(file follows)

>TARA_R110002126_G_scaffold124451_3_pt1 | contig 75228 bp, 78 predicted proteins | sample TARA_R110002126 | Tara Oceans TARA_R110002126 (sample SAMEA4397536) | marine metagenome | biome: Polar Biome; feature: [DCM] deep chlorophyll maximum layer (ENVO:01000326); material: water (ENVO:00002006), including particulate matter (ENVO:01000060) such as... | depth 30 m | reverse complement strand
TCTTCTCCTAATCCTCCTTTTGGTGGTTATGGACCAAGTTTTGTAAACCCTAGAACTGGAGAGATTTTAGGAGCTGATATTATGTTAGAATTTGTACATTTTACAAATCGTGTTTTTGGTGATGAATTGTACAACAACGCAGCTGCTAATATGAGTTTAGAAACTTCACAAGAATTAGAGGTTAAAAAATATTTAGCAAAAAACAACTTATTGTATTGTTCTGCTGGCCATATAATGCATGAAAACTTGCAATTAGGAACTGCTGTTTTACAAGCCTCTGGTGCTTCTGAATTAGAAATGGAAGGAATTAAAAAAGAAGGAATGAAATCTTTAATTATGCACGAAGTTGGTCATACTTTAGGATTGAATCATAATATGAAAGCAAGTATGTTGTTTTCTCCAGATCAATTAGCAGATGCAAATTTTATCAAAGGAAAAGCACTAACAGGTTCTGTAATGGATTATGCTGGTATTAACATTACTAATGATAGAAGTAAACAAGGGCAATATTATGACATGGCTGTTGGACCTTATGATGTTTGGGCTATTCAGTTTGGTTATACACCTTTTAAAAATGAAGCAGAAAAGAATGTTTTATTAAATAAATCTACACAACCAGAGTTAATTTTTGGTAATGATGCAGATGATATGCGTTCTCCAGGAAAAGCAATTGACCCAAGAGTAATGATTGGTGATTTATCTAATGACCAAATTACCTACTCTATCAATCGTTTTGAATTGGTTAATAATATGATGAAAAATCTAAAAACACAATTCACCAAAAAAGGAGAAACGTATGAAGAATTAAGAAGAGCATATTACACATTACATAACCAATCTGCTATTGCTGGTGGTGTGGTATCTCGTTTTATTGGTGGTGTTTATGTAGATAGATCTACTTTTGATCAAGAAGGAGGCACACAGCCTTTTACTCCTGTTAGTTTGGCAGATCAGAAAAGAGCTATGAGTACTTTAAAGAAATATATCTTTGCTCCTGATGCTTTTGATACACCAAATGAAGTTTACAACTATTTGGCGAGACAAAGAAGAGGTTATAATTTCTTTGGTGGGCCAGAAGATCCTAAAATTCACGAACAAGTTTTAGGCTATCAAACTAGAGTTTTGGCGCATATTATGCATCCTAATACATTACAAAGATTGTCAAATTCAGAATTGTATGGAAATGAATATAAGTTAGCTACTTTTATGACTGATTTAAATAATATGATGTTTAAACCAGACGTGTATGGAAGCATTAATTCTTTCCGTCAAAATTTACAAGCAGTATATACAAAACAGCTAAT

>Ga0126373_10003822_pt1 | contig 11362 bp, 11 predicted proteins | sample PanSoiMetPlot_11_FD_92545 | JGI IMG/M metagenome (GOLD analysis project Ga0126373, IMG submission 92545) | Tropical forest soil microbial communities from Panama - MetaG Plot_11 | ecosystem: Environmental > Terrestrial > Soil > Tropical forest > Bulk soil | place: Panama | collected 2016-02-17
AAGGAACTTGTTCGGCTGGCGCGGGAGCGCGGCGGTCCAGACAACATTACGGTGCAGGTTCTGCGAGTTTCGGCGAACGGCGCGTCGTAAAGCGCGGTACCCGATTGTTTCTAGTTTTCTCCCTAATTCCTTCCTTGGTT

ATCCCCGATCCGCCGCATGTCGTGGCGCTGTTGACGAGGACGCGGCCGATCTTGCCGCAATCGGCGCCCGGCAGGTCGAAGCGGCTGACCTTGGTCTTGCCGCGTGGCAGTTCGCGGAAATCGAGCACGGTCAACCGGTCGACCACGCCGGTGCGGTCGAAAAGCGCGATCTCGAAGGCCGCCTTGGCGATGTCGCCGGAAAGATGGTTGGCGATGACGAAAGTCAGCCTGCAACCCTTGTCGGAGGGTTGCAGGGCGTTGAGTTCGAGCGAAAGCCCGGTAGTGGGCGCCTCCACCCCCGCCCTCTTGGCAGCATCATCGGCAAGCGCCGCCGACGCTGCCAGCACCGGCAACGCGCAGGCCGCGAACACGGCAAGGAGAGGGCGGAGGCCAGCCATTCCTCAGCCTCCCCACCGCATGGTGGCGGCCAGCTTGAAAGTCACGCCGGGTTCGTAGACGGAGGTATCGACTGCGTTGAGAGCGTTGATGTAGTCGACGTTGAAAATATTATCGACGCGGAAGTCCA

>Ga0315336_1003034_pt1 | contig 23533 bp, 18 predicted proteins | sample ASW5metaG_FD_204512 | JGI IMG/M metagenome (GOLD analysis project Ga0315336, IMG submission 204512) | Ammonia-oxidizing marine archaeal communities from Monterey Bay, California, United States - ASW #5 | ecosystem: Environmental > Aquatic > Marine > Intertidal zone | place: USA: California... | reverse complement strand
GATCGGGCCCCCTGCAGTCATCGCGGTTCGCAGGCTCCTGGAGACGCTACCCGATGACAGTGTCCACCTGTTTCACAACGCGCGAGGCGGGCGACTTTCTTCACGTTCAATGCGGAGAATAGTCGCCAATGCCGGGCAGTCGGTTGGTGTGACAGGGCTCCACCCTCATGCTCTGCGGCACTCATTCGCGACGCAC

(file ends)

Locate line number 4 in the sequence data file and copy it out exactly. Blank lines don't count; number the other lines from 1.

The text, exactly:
AAGGAACTTGTTCGGCTGGCGCGGGAGCGCGGCGGTCCAGACAACATTACGGTGCAGGTTCTGCGAGTTTCGGCGAACGGCGCGTCGTAAAGCGCGGTACCCGATTGTTTCTAGTTTTCTCCCTAATTCCTTCCTTGGTT